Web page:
Year-round, tens of millions of Americans travel for holidays like July 4 and Memorial Day weekend, according to the U.S. Travel Association. Still, when it comes to taking their vacations, Americans do not take full advantage of their paid time off. On average, Americans had 9.5 unused vacation days left at the end of 2021, according to a January 2022 study of 1,021 U.S. adults by software company Qualtrics.
"People get pretty worried about taking their vacation because they don't want to lose their opportunity on a project or seem like they don't really care about their job," says Ashley Whillans, behavioral psychologist, assistant professor at Harvard Business School and author of "Time Smart."
But "vacations are really important to recover from our always-on work culture," she says. They help us avoid burnout and come back to our work and lives "more refreshed, more creative, more energized, feeling more positive."
When it comes to ensuring employees take their paid time off, managers can do a lot to encourage them. Here are three tactics managers can try, according to experts.
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'Take it yourself and show how it's done'
"Sometimes we forget or neglect how much when you are leading the team, your actions can influence how other people on the team feel," says Angelina Darrisaw, career coach and founder and CEO of C-Suite Coach, about the importance of leading by example.
"If you are not taking your vacation yourself," she says, "then you might unintentionally be creating a culture of pressure where your employees do not feel that they have the ability to do that."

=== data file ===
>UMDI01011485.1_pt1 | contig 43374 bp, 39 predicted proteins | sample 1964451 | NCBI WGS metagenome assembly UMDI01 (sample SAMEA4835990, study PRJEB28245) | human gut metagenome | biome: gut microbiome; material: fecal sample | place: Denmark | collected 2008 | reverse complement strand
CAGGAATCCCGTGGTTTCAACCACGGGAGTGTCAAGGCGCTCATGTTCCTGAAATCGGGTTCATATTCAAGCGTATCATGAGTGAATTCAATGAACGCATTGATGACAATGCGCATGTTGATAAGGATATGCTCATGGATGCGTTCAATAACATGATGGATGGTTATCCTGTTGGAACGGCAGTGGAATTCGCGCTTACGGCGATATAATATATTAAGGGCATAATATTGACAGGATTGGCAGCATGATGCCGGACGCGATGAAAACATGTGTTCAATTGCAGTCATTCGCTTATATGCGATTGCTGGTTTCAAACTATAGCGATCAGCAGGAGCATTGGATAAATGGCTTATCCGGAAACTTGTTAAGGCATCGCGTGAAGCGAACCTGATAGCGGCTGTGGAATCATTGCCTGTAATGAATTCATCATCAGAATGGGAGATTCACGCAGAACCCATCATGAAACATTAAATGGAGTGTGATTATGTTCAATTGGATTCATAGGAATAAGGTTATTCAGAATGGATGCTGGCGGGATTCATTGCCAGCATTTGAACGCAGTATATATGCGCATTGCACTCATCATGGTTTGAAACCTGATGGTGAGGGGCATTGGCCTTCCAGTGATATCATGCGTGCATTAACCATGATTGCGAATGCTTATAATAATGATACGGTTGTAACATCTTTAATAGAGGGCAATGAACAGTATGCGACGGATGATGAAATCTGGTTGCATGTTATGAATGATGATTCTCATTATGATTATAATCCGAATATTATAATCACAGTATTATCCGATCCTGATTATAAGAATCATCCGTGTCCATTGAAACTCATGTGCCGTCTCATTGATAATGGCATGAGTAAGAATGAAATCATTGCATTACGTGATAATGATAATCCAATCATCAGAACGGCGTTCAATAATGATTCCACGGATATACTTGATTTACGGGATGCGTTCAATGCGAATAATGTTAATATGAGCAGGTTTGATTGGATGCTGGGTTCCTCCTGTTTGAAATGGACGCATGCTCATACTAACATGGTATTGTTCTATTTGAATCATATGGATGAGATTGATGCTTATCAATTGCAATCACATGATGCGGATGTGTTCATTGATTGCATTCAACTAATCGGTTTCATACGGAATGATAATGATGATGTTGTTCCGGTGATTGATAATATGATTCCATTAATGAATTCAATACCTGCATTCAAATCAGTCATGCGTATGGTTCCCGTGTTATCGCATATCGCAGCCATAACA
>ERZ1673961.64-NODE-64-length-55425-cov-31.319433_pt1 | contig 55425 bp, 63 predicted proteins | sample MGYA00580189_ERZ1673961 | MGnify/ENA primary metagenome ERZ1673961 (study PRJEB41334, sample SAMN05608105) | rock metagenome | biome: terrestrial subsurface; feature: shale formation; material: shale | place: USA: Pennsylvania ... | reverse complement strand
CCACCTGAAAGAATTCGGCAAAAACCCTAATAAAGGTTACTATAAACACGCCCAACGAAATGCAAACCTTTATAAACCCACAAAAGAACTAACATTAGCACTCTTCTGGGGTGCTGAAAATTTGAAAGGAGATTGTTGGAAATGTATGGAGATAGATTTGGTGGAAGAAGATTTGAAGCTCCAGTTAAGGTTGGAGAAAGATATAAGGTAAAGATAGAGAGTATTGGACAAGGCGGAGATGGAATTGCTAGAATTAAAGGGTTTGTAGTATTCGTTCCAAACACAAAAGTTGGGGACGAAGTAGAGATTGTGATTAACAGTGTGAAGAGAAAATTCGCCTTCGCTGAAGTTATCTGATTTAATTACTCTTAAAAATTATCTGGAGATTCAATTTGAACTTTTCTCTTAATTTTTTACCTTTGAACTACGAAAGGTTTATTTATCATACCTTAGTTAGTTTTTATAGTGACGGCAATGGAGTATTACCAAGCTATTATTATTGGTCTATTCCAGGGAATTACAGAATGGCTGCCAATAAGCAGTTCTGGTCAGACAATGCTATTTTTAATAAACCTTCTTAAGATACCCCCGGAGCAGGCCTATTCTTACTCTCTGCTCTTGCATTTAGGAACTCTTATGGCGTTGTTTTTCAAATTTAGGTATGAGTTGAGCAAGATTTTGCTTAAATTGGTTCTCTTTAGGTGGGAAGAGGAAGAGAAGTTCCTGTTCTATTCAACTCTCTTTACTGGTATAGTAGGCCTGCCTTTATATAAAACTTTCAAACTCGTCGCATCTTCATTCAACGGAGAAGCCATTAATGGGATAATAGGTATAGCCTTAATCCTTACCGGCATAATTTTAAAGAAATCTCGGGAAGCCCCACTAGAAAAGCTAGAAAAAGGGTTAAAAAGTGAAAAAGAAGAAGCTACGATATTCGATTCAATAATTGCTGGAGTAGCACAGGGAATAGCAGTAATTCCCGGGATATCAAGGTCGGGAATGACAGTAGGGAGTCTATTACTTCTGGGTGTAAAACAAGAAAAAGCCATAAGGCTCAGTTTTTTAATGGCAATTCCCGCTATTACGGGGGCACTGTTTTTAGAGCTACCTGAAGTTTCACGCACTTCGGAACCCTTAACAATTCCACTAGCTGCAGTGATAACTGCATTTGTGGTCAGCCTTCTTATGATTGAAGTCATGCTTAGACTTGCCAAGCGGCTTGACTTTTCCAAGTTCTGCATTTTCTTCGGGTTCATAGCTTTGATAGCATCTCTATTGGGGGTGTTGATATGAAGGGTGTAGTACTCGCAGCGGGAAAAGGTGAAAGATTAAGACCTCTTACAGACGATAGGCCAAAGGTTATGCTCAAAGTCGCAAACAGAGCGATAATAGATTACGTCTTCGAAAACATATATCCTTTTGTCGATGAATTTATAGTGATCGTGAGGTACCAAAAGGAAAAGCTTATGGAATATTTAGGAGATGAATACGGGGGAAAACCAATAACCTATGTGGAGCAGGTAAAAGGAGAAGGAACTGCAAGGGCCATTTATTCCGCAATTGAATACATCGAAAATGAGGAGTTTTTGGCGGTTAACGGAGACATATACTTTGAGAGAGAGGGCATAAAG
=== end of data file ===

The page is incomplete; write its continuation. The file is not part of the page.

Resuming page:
One simple and crucial way to give your employees the sense that it's not just OK but expected that they take their full vacation time is to "take it yourself and show how it's done," says Stacie Haller, a career expert at ResumeBuilder.com.
Set protocols: 'Who's going to back up that person's work?'
Sometimes when employees want to go away, they fear they'll miss out on important information at work or that no one will be there to cover their tasks and they'll fall behind. Managers "have to put in place the parameters so someone feels like they can take a vacation," says Haller. "There should be protocols. Who's going to back up that person's work?"
Let your employees know that when they decide to go away, there will be systems in place to ensure their work gets done, and that they will not fall behind. Set up a meeting with them prior to their time off and iron out all of the details of who will cover their day-to-day tasks.
You can also let them know what the team will be working on and give them a chance to give their input before they leave. "If they feel like their input is going to be heard, even if they're not there," says Whillans, "that's going to increase people's likelihood to truly disconnect during their vacations."
'Framing can go a long way'
Since benefits like vacation days are part of your team's compensation package, "people leave a lot of money on the table" when they don't take them, says Whillans. Reminding them of that can help motivate them to take it, too.
She suggests looking into your team's history and vacation habits, doing some calculations, then saying something like, "on average our team leaves X amount of dollars on the table by not taking all of their paid vacation." Remind them that there's a slow period coming up or that they're simply encouraged to take their full vacation time throughout the year.
"People value money but undervalue time," she says. "So framing can go a long way" in ensuring people take advantage of those moments off that they're entitled to.
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